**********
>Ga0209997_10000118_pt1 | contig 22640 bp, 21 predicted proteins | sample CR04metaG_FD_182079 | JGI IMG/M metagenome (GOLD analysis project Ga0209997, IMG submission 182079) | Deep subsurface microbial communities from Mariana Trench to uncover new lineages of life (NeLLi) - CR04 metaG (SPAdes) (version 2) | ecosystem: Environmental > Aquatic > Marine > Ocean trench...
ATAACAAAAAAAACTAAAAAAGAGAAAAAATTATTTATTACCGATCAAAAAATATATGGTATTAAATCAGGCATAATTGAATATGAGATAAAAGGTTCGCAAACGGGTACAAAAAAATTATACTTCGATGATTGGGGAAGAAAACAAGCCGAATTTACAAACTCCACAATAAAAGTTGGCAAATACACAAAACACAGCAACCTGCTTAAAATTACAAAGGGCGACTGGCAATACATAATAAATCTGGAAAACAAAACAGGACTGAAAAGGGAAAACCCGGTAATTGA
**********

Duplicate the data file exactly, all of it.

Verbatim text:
>Ga0209997_10000118_pt1 | contig 22640 bp, 21 predicted proteins | sample CR04metaG_FD_182079 | JGI IMG/M metagenome (GOLD analysis project Ga0209997, IMG submission 182079) | Deep subsurface microbial communities from Mariana Trench to uncover new lineages of life (NeLLi) - CR04 metaG (SPAdes) (version 2) | ecosystem: Environmental > Aquatic > Marine > Ocean trench...
ATAACAAAAAAAACTAAAAAAGAGAAAAAATTATTTATTACCGATCAAAAAATATATGGTATTAAATCAGGCATAATTGAATATGAGATAAAAGGTTCGCAAACGGGTACAAAAAAATTATACTTCGATGATTGGGGAAGAAAACAAGCCGAATTTACAAACTCCACAATAAAAGTTGGCAAATACACAAAACACAGCAACCTGCTTAAAATTACAAAGGGCGACTGGCAATACATAATAAATCTGGAAAACAAAACAGGACTGAAAAGGGAAAACCCGGTAATTGA